I'm trying to build a model to solve a regression task.

Simplified, the data look like:

7.16, A 1, B 4, C 15, D 3
8.21, C 3, D 2, G  7, M 4, Y 9
1.85, D 3, N 1, L  1

The first column is a label, consequent columns are a class and respective number.

For example, the first row demonstrates that there is one of A, four of B, fifteen of C, and three of D - such a configuration gives us 7.16.

My Primary Question:

How do I represent my data so that I can fit a Random Forest Regression model?

My Thoughts:

  1. Figure out the whole list of classes (there are 26 letters, but I have way more classes) and put zeros for all of the unknown classes into each record. Vector.sparse() might help here as it can reduce the amount of required memory.

  2. Figure out the entire list of classes, correspond a number starting from 0 and convert each record into a vector (i.e. the first one would look): 0 1 1 4 2 15 3 3. Then each column is treated as a separate feature, but in this case I have to specify that some of my features are categorical and that's not possible with Spark since different records are of different length (In Spark I have to provide columns of features, which are categorical with number of classes. In the example that would be a map(0 -> 26, 2 -> 26, 4 -> 26) - like every second column is a class with 26 categories).

  3. It's possible to build features like A:1, B:4, C:15, D:3 and treat all of them as categorical. Or move decision burden (categorical vs continuous) to Spark itself.

  • 1
    $\begingroup$ Why not have the inputs be $\mathbb R^{26}$ vectors like $x_1 = (1,4,15, 3, 0, \dots)$? The unmentioned columns are presumably zero? $\endgroup$
    – Emre
    Dec 14, 2015 at 17:16
  • $\begingroup$ I think there needs to be more consistent terminology for this to be clearly articulated. Generally "classes" are categorical outputs for a model. I think hear you are saying there are many features (which for now you have labeled A, B... Z), and you have counts of each feature. If the numbers here are not counts, but rather something categorical as well, then your second approach makes more sense. More information about what each of these features (A-Z) means would help. $\endgroup$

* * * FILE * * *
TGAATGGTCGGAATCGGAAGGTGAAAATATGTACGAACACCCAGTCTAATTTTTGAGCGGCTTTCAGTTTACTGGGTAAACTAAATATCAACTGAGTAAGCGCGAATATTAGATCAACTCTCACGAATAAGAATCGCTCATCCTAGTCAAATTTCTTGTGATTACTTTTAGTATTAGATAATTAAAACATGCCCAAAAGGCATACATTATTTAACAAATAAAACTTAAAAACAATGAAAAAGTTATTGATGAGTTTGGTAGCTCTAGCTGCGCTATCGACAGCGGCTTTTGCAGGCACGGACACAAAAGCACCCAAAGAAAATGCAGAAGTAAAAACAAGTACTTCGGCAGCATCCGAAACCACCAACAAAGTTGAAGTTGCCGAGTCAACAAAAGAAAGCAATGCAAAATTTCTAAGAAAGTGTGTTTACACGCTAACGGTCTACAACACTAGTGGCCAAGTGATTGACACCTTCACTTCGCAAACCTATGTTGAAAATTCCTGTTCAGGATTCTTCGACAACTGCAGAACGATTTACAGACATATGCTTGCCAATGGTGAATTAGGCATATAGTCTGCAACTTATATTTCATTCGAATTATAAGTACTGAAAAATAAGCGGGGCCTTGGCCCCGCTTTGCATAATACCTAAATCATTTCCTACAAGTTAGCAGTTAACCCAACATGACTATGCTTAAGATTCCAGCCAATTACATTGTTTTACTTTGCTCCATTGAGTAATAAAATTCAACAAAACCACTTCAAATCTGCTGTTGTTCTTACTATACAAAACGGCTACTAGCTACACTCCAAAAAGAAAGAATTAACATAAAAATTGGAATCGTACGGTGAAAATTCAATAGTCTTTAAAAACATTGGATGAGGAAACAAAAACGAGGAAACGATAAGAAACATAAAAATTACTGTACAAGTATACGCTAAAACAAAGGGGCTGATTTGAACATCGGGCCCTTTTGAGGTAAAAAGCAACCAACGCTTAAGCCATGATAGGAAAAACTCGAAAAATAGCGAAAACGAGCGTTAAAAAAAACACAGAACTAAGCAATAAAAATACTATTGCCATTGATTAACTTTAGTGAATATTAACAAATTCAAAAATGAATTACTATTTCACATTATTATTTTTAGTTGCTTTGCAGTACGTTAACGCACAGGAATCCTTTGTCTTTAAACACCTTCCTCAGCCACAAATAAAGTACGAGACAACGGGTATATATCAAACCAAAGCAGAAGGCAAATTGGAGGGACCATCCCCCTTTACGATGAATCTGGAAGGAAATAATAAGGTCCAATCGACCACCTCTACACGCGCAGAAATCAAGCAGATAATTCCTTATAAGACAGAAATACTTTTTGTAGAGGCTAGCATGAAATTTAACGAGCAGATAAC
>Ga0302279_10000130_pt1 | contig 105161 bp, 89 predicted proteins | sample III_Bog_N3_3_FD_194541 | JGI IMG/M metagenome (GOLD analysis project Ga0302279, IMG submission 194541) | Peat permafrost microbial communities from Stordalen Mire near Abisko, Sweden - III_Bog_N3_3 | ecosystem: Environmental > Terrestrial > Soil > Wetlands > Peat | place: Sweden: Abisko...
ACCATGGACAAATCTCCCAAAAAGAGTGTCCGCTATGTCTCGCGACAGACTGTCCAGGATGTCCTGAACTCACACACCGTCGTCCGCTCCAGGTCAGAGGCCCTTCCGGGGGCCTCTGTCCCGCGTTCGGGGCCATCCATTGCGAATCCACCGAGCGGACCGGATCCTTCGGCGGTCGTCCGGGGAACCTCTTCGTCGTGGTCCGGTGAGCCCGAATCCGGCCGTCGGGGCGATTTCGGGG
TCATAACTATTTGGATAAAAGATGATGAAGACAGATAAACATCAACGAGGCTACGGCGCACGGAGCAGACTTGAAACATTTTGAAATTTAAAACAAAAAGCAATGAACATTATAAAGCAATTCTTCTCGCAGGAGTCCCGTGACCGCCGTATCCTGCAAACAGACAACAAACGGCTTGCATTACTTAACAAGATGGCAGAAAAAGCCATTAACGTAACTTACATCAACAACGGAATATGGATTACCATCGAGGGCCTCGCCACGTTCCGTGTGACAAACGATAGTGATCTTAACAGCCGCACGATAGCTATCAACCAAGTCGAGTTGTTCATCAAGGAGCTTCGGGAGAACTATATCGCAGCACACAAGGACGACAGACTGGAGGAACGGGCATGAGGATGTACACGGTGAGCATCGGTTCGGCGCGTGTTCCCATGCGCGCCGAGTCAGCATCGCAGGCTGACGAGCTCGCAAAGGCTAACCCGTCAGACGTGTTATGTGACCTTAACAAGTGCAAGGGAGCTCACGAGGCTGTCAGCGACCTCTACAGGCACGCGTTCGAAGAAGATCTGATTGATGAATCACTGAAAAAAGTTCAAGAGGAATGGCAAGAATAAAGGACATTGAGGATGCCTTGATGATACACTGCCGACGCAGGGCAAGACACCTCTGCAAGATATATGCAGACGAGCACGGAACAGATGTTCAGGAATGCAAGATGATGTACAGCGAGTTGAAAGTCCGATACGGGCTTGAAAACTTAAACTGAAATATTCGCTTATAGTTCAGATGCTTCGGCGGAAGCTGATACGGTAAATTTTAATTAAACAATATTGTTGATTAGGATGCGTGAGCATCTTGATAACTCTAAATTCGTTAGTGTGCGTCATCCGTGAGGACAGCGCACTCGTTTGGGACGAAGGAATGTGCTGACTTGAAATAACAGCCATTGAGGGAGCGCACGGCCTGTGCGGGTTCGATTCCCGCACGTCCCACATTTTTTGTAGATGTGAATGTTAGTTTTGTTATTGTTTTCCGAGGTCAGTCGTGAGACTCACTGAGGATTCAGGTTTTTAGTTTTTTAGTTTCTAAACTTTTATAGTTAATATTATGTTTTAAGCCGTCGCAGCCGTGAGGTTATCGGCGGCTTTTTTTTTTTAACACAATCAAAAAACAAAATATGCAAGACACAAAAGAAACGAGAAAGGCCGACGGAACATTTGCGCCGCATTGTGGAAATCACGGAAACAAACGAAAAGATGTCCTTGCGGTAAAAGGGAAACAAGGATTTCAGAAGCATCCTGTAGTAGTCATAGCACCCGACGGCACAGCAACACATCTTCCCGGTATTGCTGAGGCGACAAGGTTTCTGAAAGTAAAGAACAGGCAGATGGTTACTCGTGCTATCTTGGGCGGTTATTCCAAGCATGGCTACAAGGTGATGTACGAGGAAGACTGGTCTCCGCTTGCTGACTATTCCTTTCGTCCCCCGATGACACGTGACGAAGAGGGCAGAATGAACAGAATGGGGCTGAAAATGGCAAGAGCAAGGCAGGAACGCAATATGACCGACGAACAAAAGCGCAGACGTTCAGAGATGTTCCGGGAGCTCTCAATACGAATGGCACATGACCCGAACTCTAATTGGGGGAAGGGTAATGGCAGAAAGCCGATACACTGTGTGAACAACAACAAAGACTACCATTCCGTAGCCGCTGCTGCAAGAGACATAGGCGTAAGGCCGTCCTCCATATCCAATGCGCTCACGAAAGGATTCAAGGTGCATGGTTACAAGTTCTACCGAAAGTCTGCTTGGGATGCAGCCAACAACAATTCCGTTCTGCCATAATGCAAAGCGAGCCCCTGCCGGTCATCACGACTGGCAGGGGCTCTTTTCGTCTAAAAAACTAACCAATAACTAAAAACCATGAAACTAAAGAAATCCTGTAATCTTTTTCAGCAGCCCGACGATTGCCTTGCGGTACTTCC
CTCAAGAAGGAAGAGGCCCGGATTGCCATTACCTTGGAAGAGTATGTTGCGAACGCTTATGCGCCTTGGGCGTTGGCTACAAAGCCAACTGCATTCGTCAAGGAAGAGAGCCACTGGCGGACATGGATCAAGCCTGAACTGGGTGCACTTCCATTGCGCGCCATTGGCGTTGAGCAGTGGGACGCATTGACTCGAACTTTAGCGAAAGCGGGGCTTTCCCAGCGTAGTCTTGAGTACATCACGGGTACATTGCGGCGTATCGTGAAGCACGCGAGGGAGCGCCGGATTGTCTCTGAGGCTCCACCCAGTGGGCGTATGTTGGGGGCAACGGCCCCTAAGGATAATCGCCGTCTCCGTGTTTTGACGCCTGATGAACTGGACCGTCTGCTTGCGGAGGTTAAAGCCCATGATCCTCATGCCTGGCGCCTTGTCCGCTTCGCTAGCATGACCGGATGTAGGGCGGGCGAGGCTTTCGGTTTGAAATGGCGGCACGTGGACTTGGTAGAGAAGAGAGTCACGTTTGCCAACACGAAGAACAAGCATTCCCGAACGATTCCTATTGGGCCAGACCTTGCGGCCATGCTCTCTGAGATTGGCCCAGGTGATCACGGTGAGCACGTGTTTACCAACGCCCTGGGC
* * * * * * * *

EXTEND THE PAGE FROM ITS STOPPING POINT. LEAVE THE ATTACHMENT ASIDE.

– jamesmf
    Dec 14, 2015 at 18:17
  • $\begingroup$ @jamesmf that's correct - these are features (ABC...Z) and numbers are their counts. It's a description of a molecules. There are many molecules in one file. Each one has several compounds with their respective count. F.e. one of molecule has "C10C1007 3 C10C1012 4 C40C3104 1 Cl10C1004 8" etc. Total number of features is 119. The file I have (160 MB) contains overall 7700 unique compounds (features). I've seen 8+ GB file, although I'm not sure if number of compounds (features) there much bigger. $\endgroup$
    – evgenii
    Dec 14, 2015 at 18:53
  • $\begingroup$ So you have molecules, each of which has 'sub-graphs' (features) C10C1007, C10C10112... and the number following that is a count, right? So if a molecule has 2 sets of C10C1007, I'd see "C10C1007 2" correct? And there are 119 of these features, with 7700 rows, or molecules? $\endgroup$
    – jamesmf
    Dec 15, 2015 at 15:58
  • $\begingroup$ @jamesmf partially true. I have a file with 37291 molecules. These molecules have features like C10C1007, C10C10112, etc. For each feature there is a corresponding count. The first molecule only has 119 such a features. Overall, for all molecules in the file, there are 7700 unique features. $\endgroup$
    – evgenii
    Dec 15, 2015 at 16:10

2 Answers 2


If the problem is that you don't know all the categories in advance and different records have different categories, then the hashing trick might help.


I think that your first and last approach are the same - as a result you have sparse feature vector. In your last approach you just don't list features with value 0.

It is hard to say if you should use categorical or continuous values - it depends on each feature.

  • $\begingroup$ Although they're in a way similar, I'd say the first case allows me to use continuous features as the last one treat all of them as categorical. It might have implications on the algo's performance in terms of accuracy or speed, or both. $\endgroup$
    – evgenii
    Dec 14, 2015 at 18:55

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